Lyocell fibres are cellulosic fibres produced by the so-called “amine-oxide” or “Lyocell process”. In this process, the cellulose is dissolved directly in an aqueous tertiary amine-oxide without the formation of a derivative, and the solution is spun. Such fibres are also referred to as “solvent spun” fibres. “Lyocell” is the generic name allocated by BISFA (The International Bureau for the Standardization of Man made Fibers) for cellulose fibres which are produced by dissolving cellulose in an organic solvent without the formation of a derivative and extruding fibres from said solution by means of a dry-wet spinning process or a melt-blown process. An organic solvent is thereby understood to be a mixture of an organic chemical and water. At present, N-methyl-morpholine-N-oxide (NMMO) is used as an organic solvent on a commercial scale.

In said process, the solution of the cellulose is usually extruded by means of a forming tool, whereby it is moulded. Via an air gap, the moulded solution enters a precipitation bath, where the moulded body is obtained by precipitating the solution. The moulded body is washed and optionally dried after further treatment steps. A process for the production of Lyocell fibres is described, for instance, in U.S. Pat. No. 4,246,221. Lyocell fibres are distinguished by a high tensile strength, a high wet-modulus and a high loop strength.

The Lyocell process can also be used for producing other moulded bodies, such as films, sheets or membranes, or for producing sponges.

There have been many attempts in the prior art to modify cellulose moulded bodies, such as fibres, in order to impart thereon flame-retardant properties.

As regards moulded bodies produced according to the amine-oxide process, such as Lyocell fibres, WO 93/12173 discloses triazine compounds containing phosphorus and their use, including use in cellulose solutions in tertiary amine oxides.

WO 94/21724 describes flame retardants containing phosphorus. The use thereof for Lyocell fibres is also mentioned.

WO 94/26962 discloses a process for the manufacture of a flame retardant Lyocell fibre. In this process, a flame retardant is added during the manufacturing process of the fibres, before drying of the fibres.

According to WO 96/05356, textile materials containing Lyocell fibres are treated with compounds containing phosphorus and nitrogen.

WO 97/02315 discloses the manufacture of a flame-retardant Lyocell fibre, whereby a cyclic phosphine-oxide is added to the spinning dope.

DE 44 26 966 generally mentions the addition of filling compounds to Lyocell fibres, whereby the filling compounds are added in high amounts.

WO 96/27638 quite generally mentions silicates as flame retardant agents, which can be added to a Lyocell dope.

WO 04/081267 discloses modified fibres, which have been produced according to the amine-oxide process and to which ceramic oxides, preferably silicon dioxide, are added.

Vorbach et al., in two publications titled “Herstellung keramischer Hohlmembranen und-filamente nach dem Lyocell-Verfahren” in Keramische Zeitschrift 50 (3) 1998, pp. 176-179 and “Keramische Hohlmembranen, Filamente und Strukturwerkstoff auf Basis des Alceru-Verfahrens” in Technische Textilien (41), 1998, pp. 188-193, mention pore forming materials which can be added to cellulosic moulded bodies, including alumosilicates. According to the process disclosed, cellulose only serves as a carrier polymer, which is subsequently burned out in order to form a ceramic moulded body.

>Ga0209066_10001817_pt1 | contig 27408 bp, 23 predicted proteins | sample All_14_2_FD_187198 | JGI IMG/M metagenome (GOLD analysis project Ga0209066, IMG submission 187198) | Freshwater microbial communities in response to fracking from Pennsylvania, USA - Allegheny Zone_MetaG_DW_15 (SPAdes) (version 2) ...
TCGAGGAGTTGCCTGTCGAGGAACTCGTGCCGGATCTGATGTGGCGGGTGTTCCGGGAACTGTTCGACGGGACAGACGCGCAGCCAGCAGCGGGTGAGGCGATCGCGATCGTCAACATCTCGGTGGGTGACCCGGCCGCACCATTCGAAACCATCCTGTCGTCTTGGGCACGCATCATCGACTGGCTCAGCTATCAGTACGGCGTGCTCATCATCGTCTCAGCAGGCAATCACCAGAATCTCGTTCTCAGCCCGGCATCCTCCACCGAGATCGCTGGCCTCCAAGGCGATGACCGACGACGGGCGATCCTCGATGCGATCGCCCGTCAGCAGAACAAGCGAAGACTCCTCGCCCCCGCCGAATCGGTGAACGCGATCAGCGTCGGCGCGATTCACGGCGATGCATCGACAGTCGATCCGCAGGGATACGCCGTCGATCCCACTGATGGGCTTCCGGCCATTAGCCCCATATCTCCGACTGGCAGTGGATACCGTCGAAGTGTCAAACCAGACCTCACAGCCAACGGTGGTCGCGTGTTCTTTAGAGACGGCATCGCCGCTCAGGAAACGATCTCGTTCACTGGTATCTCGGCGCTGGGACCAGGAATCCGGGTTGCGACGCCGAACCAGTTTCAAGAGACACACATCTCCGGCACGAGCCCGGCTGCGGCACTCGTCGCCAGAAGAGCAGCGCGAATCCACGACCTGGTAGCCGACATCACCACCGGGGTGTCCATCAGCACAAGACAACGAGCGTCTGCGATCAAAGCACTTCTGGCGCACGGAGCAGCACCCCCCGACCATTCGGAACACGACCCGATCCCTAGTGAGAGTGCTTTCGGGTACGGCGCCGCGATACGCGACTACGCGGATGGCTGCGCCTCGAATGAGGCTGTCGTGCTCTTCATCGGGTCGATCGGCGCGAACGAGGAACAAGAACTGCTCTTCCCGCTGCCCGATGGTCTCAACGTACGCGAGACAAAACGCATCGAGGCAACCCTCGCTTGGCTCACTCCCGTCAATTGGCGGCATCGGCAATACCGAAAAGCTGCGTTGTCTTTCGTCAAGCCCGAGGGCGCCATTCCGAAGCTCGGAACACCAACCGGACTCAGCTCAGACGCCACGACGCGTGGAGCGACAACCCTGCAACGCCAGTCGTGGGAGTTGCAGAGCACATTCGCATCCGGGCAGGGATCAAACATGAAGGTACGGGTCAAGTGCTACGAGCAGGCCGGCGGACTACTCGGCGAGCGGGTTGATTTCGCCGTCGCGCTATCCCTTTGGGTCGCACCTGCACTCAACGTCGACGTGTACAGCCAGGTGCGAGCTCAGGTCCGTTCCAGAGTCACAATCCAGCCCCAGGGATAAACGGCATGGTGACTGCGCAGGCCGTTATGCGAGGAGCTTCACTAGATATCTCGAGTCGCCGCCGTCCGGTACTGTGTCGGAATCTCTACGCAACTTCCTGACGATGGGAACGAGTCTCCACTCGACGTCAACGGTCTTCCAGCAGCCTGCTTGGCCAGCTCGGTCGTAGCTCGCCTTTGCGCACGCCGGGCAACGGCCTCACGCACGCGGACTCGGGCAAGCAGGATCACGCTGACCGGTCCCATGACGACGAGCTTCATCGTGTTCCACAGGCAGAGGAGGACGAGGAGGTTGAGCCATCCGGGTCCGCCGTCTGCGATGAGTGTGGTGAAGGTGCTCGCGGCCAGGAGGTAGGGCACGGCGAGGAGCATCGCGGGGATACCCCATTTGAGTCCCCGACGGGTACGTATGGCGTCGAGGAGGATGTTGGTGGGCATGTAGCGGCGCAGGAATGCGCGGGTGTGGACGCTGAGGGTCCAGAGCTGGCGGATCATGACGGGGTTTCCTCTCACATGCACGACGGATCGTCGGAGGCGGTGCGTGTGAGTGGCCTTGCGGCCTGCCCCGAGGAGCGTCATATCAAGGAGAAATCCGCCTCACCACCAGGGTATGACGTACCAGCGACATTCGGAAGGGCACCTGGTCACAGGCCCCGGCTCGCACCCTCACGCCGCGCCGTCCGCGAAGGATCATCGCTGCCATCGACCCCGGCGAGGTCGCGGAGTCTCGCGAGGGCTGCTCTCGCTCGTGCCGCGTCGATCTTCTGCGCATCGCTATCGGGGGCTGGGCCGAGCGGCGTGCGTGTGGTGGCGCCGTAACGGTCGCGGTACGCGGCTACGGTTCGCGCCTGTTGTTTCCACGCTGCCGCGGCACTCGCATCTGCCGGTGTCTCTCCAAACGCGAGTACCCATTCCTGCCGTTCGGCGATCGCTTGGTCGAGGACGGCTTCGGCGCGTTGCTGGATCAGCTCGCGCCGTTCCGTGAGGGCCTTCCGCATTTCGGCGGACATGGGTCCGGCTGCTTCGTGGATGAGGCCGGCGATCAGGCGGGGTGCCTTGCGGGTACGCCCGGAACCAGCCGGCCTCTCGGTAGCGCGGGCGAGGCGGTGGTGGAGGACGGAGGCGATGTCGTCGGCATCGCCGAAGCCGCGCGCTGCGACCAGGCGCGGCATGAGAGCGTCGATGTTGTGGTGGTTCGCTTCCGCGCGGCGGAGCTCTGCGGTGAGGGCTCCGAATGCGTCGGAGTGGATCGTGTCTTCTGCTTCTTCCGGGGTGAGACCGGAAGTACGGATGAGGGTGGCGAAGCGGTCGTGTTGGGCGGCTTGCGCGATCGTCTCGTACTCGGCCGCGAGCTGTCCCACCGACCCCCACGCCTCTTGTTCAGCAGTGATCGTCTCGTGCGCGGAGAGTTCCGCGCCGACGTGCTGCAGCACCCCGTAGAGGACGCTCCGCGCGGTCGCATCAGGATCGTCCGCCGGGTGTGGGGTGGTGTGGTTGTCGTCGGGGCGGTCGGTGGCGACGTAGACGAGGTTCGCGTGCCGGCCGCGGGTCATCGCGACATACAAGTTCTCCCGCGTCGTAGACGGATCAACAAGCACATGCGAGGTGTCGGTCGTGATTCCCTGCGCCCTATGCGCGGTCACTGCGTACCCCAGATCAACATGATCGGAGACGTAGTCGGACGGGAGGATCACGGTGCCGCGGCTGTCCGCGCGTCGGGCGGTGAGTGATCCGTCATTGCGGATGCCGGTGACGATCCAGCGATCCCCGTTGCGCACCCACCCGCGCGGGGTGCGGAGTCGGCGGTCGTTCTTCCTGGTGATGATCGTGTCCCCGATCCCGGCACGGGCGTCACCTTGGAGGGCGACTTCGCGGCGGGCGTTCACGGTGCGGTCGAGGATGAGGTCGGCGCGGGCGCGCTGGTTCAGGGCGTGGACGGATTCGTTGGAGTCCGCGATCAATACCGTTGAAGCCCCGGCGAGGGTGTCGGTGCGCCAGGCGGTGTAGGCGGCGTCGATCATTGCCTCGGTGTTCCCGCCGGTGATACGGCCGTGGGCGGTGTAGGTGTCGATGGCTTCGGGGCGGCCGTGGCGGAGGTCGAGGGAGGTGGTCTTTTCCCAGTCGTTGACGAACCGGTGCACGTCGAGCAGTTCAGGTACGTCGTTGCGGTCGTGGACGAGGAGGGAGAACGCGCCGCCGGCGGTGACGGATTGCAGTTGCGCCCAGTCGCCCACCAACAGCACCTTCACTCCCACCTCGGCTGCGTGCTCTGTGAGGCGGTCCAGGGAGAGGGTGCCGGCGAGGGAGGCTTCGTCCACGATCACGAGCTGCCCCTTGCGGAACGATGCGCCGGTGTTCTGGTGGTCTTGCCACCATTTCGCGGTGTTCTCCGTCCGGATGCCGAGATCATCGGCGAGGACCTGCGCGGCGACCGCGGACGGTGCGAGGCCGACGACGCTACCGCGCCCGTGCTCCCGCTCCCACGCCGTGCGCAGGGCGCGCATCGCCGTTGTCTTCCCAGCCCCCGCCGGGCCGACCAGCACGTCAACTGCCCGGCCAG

WO 03/24890 and WO 03/24891, respectively, disclose the addition of alumosilicates to amine-oxide-cellulose spinning dopes for the manufacture of ceramic fibres.

WO 00/53833 discloses the use of alumosilicates in a process for the manufacture of bicomponent fibres. Again, the purpose of the process disclosed in this document is to produce ceramic moulded bodies.

The above processes have several disadvantages: Some of the known processes are expensive or use substances which are questionable from an ecological viewpoint. Many of the processes published up to now are not compatible with the requirements of a continuous fibre production process. For this reason, up to now none of the above proposals has reached the stage of production in large scale.

Therefore, there is a desire for a flame-retardant cellulosic moulded body, especially a fibre, which can be manufactured in an economical way, there being no physiological or ecological concerns regarding the flame retardant agent employed, and where no difficulties when transferring the production process to large-scale production are to be expected.

This object is achieved by a cellulosic moulded body containing a cellulose/clay nanocomposite, said moulded body being characterized in that the clay component of said nanocomposite comprises a material selected from the group consisting of unmodified hectorite clays and hydrophilically modified hectorite clays.

In the moulded body of the invention, the cellulose/clay nanocomposite is not only present on the surface of the cellulosic body, but is also dispersed throughout the cellulosic matrix of the moulded body. This is achieved by incorporating the hectorite clay material in the cellulosic moulded body. The skilled artisan is aware of the possibilities to incorporate materials into cellulosic moulded bodies, such as adding the materials to a solution of cellulose before moulding, or to a precursor of said solution, such as a suspension of cellulose in a cellulose solvent.